“As we look over the beach we see waves of change and oceans of opportunities ahead for this exciting project, for new tourism ventures and for more cultural opportunities.”
Included in the plan is an interactive education program and guest activities that encourage participation in hands-on conservation initiatives.
Essential to the plan for the destination to have year-round appeal for guests is the consistent protection of the dunes and rookeries where the turtles nest.
Sugar mill chairman to hang up hat
Lifelong Childers farmer Darren Harney will hang up his Isis Central Sugar Mill Chairman hat as he retires from his position on the Board of Directors this month.
Mr Harney completed his boiler maker trade at the Mill and has served on the Board for 22 years.
He said the local sugar industry had a strong history and a lot to look forward to, guided by the current Board of Directors.
The Mill crushed its second highest throughput tonnage of 1.423mt during the 2022 season.
“When I was elected Chairman in November 2020, I vowed that we would get back to basics, and focus on increasing our supply and making the Mill as efficient as it can be,” Mr Harney said.
“I believe we have made significant progress on that front.
“I am particularly pleased we have resolved the Maryborough Cane Supply Agreement during my tenure.”
“I thank my fellow Directors for their service, and have every confidence in their ability to ensure ICSM’s ongoing success.
“The company is in good hands.”
ICSM CEO Peter Hawe said Mr Harney’s decision to retire before the end of his term was a planned transition by the Board.
“The Board is accepting of Darren’s decision to retire to focus on his family business, and wish him the very best,” he said.
“Darren is to be commended for his 22 years of diligent service to the Mill and local sugar industry.
“His steady hand guided the company through what have been some very difficult years.”
Directors subsequently conducted a skills audit to ascertain where the Board could be strengthened.
Mr Hawe said the Board was delighted Bundaberg corporate communications consultant and political advisor, Debbie Leis, had accepted their invitation to fill the casual director vacancy created by Mr Harney’s retirement.
“Mrs Leis has three decades of experience in business and all three levels of government,” he said.
“She is a managing director of two local businesses.
“She will add a different and welcome skill set to the Board, bringing fresh ideas and new perspectives.”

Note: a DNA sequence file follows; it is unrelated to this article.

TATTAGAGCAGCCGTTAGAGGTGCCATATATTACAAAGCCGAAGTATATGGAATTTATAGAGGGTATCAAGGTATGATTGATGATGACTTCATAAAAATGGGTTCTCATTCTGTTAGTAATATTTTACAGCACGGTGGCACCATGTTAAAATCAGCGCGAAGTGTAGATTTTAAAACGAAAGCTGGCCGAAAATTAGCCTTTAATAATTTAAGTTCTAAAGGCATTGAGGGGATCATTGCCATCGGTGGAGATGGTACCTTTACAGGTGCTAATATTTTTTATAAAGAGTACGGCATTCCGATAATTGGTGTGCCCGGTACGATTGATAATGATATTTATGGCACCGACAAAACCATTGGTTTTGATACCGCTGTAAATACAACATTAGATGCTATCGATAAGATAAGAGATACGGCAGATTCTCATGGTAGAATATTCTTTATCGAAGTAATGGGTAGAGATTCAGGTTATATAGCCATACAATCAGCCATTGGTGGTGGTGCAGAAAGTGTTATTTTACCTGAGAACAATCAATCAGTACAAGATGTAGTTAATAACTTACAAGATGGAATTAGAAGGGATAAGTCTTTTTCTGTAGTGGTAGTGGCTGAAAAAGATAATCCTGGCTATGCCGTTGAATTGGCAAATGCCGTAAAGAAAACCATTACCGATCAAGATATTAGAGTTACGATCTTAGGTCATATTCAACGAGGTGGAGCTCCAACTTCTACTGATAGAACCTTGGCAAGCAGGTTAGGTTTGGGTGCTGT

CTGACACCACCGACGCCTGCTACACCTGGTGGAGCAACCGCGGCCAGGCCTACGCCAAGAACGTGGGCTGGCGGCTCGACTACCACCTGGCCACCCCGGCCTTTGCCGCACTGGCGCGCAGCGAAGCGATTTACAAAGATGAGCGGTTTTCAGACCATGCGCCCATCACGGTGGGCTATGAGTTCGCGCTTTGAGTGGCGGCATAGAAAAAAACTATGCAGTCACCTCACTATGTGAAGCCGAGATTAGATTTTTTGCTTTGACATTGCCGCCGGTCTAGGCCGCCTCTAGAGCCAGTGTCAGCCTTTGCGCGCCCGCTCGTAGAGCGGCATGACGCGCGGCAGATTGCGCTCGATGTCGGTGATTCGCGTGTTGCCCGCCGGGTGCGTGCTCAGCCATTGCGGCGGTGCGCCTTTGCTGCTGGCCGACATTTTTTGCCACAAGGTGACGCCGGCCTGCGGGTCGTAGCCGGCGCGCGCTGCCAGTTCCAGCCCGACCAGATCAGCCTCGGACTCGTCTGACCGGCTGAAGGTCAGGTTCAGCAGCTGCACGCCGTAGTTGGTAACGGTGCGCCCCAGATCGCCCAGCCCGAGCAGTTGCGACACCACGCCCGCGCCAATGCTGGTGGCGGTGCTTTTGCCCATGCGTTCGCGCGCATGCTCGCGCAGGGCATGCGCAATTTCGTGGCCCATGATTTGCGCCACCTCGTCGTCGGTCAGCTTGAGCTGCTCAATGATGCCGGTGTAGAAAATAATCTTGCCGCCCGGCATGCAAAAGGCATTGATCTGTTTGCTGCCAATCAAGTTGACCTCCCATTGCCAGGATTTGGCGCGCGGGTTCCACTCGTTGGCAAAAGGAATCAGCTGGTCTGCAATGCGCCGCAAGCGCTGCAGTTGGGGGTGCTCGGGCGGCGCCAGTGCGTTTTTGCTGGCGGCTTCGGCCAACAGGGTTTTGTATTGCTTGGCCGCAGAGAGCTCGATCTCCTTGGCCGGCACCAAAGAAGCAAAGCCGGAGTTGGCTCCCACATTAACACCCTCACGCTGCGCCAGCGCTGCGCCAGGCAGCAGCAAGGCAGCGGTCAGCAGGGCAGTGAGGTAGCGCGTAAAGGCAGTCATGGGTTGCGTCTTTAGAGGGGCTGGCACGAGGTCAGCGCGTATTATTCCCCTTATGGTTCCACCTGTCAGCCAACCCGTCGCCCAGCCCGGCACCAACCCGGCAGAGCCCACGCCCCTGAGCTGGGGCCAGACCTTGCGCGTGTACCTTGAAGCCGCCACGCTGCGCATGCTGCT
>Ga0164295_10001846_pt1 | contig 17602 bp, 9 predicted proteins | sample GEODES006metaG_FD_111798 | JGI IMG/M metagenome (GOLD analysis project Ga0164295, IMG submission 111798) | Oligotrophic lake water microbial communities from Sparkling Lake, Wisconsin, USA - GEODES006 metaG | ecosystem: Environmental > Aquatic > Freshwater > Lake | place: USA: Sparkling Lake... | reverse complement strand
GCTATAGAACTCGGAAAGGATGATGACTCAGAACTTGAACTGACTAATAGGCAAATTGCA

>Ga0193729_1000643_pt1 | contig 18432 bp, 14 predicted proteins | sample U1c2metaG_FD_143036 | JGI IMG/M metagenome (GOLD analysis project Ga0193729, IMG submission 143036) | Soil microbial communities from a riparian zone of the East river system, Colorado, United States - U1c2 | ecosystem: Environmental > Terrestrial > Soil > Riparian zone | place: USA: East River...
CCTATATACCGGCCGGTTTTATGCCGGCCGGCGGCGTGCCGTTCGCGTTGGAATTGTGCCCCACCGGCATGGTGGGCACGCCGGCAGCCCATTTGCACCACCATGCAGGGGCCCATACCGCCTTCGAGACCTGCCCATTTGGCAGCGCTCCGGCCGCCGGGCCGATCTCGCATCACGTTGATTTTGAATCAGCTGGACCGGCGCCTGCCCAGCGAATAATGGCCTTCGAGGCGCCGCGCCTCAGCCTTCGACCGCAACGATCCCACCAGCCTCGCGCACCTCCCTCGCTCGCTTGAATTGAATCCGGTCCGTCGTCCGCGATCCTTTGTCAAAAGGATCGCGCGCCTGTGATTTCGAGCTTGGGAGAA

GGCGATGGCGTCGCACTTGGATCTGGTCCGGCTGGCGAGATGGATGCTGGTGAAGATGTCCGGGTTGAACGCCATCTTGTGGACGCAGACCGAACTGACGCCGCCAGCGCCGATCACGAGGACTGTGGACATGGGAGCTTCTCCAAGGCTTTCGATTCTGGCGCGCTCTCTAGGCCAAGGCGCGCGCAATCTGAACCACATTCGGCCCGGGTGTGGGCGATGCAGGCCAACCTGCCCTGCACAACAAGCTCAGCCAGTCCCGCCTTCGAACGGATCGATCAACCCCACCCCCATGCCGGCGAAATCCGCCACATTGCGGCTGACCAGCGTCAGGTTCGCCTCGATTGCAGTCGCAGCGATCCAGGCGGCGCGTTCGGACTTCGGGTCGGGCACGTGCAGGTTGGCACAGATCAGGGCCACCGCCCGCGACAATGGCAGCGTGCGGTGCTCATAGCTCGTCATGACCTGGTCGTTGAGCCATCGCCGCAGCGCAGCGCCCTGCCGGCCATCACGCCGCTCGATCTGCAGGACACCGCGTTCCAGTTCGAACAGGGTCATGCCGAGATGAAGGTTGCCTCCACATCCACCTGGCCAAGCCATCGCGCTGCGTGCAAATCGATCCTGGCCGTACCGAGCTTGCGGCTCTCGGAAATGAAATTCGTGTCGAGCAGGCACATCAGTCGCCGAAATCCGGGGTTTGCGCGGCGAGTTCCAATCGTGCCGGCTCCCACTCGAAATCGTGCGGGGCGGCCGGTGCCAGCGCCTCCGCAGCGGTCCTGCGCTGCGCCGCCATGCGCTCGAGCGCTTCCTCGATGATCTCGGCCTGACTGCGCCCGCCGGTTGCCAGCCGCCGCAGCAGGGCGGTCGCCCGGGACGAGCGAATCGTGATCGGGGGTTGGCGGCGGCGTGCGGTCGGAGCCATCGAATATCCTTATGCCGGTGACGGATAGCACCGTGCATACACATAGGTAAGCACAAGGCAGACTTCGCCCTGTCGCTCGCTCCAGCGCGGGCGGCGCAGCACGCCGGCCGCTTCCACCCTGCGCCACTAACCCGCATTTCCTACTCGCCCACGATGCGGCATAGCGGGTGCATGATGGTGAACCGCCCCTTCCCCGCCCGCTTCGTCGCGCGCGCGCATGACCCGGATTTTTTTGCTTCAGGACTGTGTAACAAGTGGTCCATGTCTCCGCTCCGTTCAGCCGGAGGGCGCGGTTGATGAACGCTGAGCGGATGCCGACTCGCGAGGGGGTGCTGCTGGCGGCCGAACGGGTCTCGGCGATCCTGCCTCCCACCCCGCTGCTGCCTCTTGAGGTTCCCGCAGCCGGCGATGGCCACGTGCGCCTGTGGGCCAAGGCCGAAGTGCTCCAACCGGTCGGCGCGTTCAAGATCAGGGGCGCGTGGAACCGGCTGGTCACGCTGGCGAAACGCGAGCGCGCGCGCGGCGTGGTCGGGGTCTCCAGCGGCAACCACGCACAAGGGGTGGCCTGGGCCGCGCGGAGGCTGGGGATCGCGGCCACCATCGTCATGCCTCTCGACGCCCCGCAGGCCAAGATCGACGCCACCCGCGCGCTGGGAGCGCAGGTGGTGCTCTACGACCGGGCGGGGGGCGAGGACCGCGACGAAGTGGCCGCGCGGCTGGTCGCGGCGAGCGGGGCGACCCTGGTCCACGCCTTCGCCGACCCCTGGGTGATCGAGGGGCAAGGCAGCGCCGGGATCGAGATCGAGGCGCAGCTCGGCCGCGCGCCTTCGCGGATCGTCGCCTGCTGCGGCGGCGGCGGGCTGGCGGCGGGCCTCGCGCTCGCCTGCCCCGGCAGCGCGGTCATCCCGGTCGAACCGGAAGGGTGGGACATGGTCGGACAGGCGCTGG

Mrs Leis will stand for formal election by shareholders at the 2023 Annual General Meeting.
The Board will elect and announce a new Chairman in due course.
Council grant supports Trauma Teddies
The Bundaberg branch of the Australian Red Cross can keep knitting thanks to a Council Partnership and Sponsorship Grant for their Trauma Teddy Program.
The funding will help supply stuffing, labels, wool and other materials so that community volunteers can continue to get together and create these beneficial bears.
The Trauma Teddy Program launched in Australia in 1900 with the establishment of the Bundaberg branch in 2001.
Since then, a dedicated team of local knitters has provided teddies throughout the region in times of disaster but also to give comfort or reduce stress wherever needed.
Australian Red Cross Trauma Teddy Convener Wendy MacDonald said the teddies were not only given to children but also to the elderly and disadvantaged members of the community in times of need.
“Closer to home, the Red Cross Trauma Teddies were used at both the 2011 and 2013 floods here in Bundaberg,” Wendy said.
“In 2006, 467 Trauma Teddies were handed out to hospitals, pathology labs, physios and schools.
“This has greatly increased to more than 2,000 over the years with them being provided to three local hospitals, multiple pathology clinics, doctors surgeries, a domestic violence centre and the local ambulance, plus a few others.”
Wendy said they currently had approximately 50 volunteers who all played an integral part in the Trauma Teddy Program.
“There are the knitters, those who stuff and fill them, sew on labels, give them faces and finish off assembling our Trauma Teddies throughout the community,” she said.
“Even though we have this magnificent number of volunteers, new volunteers and members are always welcome and needed.”
Wendy said that while the teddies themselves provided comfort to those in need, the program also served as a social outing for those who enjoyed craft and a chat with others.
“[It] provides a necessary comfort when everyone around you seems to be busy or you are alone in hospital and missing your family,” she said.
“It can also fill in time at home and keep the mind motivated and the hands active and also gives a sense of achievement and satisfaction of knowing you are helping others in their time of need and stress.”
The Partnerships and Sponsorships Program reflects the philanthropy of Council and its commitment to improve the wellbeing of the community of the Bundaberg Region.
To find out more about the Trauma Teddies Program or to join, click here.
To find out more about Council's Partnership and Sponsorship Program, click here.
Friendships formed with Ability Diverse Program
Bundaberg Library Ability Diverse Program participants were warmly welcomed at the Gracie Dixon Centre last week as the program expanded with its Let’s Make Friends initiative.
The Ability Diverse Program provides an opportunity for locals to experience the power of inclusivity and community engagement at a monthly event, which has grown in popularity since its inception in July last year.